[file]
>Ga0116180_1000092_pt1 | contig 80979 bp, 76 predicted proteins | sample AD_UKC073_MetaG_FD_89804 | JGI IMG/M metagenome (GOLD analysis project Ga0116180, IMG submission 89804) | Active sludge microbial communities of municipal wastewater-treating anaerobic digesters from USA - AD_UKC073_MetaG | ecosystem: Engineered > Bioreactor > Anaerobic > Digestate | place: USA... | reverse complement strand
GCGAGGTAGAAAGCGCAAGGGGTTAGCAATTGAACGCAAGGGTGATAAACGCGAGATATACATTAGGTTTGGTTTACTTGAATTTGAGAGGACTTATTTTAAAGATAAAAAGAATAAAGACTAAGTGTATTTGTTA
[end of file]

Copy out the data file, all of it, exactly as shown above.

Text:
>Ga0116180_1000092_pt1 | contig 80979 bp, 76 predicted proteins | sample AD_UKC073_MetaG_FD_89804 | JGI IMG/M metagenome (GOLD analysis project Ga0116180, IMG submission 89804) | Active sludge microbial communities of municipal wastewater-treating anaerobic digesters from USA - AD_UKC073_MetaG | ecosystem: Engineered > Bioreactor > Anaerobic > Digestate | place: USA... | reverse complement strand
GCGAGGTAGAAAGCGCAAGGGGTTAGCAATTGAACGCAAGGGTGATAAACGCGAGATATACATTAGGTTTGGTTTACTTGAATTTGAGAGGACTTATTTTAAAGATAAAAAGAATAAAGACTAAGTGTATTTGTTA